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R-Data Management

Combining data frames, etc. with rbind and cbind
When combining dataframes, it is often convenient to use cbind (bind columns), as in y=cbind(y1$x,y2$x2). However, cbind converts factors to numerical values automatically, making this a poor solution. cbind is a wrapper for data.frame(), so it is better just to use the original function. rbind() has no such behavior, so it is safe to use with factors! Here's an example, a clumsy one, but it gets the point across.
cd=data.frame(year, incomemem
cd2=data.frame(year, incomemem

Lattice Plots - Setting Themes to Black and White, Changing the Strip Background Color
Define a name for a lattice theme
ltheme <- canonical.theme(color = FALSE)      ## in-built B&W theme
theme$strip.background$col <- "transparent" ## change strip bg color to clear
lattice.options(default.theme = ltheme)      ## set as default
Greyscaled strips can be set this way:
strip.background <- trellis.par.get("strip.background")
trellis.par.set(strip.background = list(col = grey(7:1/8)))
Greyscaled plot symbols similarly by:
plot.symbol <- trellis.par.get("plot.symbol")
trellis.par.set(plot.symbol = list(col = grey(5/8)))
Removing Unused Variables
R is a very memory intensive project because of its object-oriented nature. The full dataframe being worked on is often stored in subsequent objects created by regressions and other functions. For this reason, it is best to drop variables in a data set that you are not going to use. This is done easily by the subset() function:
new.data=subset(old.data, select=c(var1, var2, var3))
Make sure to remove the old dataset:

Selecting all columns in a dataframe that contain a certain string
R contains a grep() function, which operates much like the grep command in unix. There are many uses for this function, one very handy one is to select all the variables in a dataframe that contain a certain string. This is done by:

colswithxinname=data[ ,grep("^X", colnames(data))]

Creating cutpoints
Sometimes you want to take a continuous variable and turn it into a categorical variable. This is done with the "cut" command. For example, to turn age into 8 categories:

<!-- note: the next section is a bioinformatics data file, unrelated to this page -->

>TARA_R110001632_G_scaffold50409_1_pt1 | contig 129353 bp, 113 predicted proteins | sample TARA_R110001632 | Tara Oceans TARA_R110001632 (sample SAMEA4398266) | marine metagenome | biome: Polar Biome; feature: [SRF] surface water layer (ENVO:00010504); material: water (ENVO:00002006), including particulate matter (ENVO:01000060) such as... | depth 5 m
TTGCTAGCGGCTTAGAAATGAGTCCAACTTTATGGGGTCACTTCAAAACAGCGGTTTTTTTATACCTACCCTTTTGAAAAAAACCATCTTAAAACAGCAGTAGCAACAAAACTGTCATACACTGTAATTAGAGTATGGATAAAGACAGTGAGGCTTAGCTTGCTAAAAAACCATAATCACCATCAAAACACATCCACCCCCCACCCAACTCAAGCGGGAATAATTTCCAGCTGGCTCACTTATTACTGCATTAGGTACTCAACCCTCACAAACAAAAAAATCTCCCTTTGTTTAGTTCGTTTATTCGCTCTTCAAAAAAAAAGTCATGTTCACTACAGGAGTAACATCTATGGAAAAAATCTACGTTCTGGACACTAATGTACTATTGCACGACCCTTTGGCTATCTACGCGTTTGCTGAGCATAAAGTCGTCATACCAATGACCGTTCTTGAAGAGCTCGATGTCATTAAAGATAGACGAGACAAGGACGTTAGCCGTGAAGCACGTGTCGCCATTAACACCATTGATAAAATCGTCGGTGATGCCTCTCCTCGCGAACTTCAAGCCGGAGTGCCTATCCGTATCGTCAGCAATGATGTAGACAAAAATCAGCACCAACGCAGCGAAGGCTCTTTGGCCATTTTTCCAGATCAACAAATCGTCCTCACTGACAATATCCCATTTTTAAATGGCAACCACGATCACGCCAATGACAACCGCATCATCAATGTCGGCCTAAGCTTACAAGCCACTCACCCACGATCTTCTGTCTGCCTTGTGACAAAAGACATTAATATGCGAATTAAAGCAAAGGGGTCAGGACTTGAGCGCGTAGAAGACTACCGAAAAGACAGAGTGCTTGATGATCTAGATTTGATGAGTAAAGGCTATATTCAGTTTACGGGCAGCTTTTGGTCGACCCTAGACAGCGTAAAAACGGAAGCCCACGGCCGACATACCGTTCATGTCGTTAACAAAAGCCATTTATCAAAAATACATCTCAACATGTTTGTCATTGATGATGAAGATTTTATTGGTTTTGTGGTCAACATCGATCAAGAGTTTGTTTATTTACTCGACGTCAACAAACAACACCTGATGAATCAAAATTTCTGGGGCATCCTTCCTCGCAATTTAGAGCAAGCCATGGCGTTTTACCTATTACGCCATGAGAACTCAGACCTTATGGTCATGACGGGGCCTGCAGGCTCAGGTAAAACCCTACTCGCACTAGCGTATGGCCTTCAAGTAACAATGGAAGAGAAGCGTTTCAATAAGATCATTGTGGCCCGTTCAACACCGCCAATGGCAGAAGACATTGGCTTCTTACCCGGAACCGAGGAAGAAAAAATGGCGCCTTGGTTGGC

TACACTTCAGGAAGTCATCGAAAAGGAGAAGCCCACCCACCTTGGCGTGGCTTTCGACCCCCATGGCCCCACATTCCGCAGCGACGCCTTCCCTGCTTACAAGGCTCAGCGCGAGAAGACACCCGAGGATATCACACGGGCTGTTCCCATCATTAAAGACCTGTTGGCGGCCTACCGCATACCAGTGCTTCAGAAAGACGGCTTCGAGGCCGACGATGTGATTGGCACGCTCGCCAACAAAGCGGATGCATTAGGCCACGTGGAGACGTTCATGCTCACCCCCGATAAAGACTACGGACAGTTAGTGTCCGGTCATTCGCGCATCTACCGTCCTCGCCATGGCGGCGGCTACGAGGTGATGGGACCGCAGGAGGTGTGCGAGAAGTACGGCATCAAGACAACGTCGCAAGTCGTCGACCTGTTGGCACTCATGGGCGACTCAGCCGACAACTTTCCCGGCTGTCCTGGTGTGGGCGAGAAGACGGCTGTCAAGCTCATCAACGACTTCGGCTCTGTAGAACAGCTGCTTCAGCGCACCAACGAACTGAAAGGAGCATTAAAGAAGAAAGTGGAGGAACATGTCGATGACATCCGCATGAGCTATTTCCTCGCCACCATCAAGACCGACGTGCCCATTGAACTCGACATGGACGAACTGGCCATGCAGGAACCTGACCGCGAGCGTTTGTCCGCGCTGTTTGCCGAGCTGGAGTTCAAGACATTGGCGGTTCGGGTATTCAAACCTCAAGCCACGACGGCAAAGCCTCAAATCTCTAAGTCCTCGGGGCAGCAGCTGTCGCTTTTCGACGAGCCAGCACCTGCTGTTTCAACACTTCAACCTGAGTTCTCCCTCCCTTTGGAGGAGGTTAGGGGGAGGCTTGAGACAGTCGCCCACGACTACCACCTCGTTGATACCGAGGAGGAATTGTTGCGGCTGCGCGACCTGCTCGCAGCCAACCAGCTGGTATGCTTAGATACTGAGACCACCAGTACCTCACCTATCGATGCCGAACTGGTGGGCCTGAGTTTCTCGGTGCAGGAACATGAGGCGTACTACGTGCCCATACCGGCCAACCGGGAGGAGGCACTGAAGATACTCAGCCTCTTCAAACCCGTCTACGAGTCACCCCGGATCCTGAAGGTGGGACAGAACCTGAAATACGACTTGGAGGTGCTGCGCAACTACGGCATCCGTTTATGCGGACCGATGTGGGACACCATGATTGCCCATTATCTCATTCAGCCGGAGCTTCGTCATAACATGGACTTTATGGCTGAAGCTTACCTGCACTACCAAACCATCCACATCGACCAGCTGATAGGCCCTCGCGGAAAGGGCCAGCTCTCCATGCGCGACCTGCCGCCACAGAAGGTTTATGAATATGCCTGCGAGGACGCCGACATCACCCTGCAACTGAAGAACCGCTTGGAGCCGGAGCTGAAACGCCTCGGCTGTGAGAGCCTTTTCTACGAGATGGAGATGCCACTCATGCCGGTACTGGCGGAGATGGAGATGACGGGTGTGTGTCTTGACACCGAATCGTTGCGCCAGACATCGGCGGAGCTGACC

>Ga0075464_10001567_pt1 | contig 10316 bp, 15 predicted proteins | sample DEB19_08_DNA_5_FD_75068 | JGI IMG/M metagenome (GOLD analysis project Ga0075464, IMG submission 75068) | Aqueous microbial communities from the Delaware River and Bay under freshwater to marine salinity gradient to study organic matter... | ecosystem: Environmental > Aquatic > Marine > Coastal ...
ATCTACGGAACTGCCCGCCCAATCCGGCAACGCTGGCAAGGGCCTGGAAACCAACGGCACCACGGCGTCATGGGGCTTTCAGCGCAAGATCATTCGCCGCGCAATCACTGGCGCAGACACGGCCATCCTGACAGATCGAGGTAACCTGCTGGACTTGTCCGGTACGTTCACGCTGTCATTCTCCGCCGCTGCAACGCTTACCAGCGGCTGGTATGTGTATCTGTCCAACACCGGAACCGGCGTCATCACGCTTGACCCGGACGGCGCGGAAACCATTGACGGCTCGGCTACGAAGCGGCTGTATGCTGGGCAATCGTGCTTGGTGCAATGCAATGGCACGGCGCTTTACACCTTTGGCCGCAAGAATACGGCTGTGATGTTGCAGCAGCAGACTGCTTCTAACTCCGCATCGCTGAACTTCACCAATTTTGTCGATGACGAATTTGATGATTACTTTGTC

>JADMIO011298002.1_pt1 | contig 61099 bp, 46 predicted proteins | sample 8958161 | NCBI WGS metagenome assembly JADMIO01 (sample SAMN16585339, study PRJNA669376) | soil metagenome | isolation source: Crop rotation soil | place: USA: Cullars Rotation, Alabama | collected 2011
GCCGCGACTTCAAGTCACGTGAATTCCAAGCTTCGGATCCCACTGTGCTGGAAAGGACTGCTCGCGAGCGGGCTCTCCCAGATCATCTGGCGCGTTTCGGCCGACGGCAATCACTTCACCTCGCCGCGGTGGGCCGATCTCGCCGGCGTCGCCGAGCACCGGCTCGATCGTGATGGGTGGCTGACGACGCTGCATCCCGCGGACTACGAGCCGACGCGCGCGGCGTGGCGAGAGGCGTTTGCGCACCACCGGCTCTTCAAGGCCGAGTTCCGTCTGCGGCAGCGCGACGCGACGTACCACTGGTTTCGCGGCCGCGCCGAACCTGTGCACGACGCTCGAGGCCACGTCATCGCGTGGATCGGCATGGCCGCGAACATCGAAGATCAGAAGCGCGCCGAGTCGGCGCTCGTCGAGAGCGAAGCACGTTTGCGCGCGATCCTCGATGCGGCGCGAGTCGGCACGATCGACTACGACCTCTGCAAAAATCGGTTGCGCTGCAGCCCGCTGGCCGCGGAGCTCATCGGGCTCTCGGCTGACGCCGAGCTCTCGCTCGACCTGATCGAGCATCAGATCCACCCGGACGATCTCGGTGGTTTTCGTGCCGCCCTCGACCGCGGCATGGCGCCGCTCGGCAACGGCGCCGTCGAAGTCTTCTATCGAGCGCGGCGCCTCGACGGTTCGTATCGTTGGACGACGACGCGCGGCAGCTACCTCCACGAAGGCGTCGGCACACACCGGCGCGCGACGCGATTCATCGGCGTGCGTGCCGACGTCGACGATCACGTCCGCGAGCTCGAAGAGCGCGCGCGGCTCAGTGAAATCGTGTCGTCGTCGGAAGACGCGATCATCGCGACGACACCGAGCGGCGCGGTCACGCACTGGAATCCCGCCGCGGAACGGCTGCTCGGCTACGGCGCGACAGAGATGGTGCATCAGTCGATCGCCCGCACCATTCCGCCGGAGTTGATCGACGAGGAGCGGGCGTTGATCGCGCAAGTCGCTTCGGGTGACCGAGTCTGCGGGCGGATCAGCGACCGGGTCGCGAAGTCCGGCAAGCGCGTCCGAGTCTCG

data$agecat<- cut(data$age,

br = c(-1, 24+10*0:6, Inf), 

+    labels = c('Below 25', '25-34', '35-44',

'45-54', '55-64', '65-74', '75-84', '85+'))

Nice Crosstabs and Tables in R
The standard R functions table() and xtabs() are very utilitarian and not terribly flexible. In particular, xtabs doesn't let calculate proportions.
Enter: gmodels (http://cran.r-project.org/web/packages/gmodels/index.html) and the CrossTable function. This does everything that tabulate does in Stata and more, and it produces nice output. Very simple to use.

How to Name Data with Dimnames
dimnames() assigns names to the various dimensions of arrays
for instance:

x=array(0,c(2,3,2), dimnames=list(c("a","b"),c("a","b","c"),c("a","b")
creates a 2x3x2 array with the dimnames specified by the list
[think of a list as another level to the c() command]

to reference these dimension names
dimnames(x)[[1]] all the names of the things in the first dimension of the array
dimnames(x)[[1]][1] the first names in the first dimension of the array

Sorting and ordering data
The key here to know is that when you use "sort" you directly sort a single variable. This will not work for data frames, as you will only reorder one variable. For dataframes, you have to use "order." Order produces a list of indices, not a direct sort.

#this makes a new data set with columns taken from the variables x1, x2, x3...xn

#you can add columns (say you have two columns and want to add another)

newdata=rbind(x1...xn) # this makes a data set with rows defined by x's

#NOTE: if there are ties between x1's, then you need to tell R what to do, that's what x2 does.

Recoding Variables:
Dummy Variables:
# create dummy for blacks
mydata$dm.black <- ifelse(mydata$race=="black", 1,0) 
#creates a variable test as a recode of gss$att in one step

Creating Categorical Variables (a factor in R):
# another example: create 3 race categories
attach(mydata) #so we can call race below
mydata$race.3[race=="white"|race=="Asian"] <- "Whasian"
mydata$race.3[race =="black"] <- "Black"
mydata$agecat[race =="hispanic"] <- "Latino"

Useful tasks in recoding:
# get rid of NAs in data

#Make all NA's in data zeroes: use this custom function
  for (i in 1:length(dm.ama3)) if(is.na(dm.ama3[i])) dm.ama3[i]=0

drop empty categories in a factor: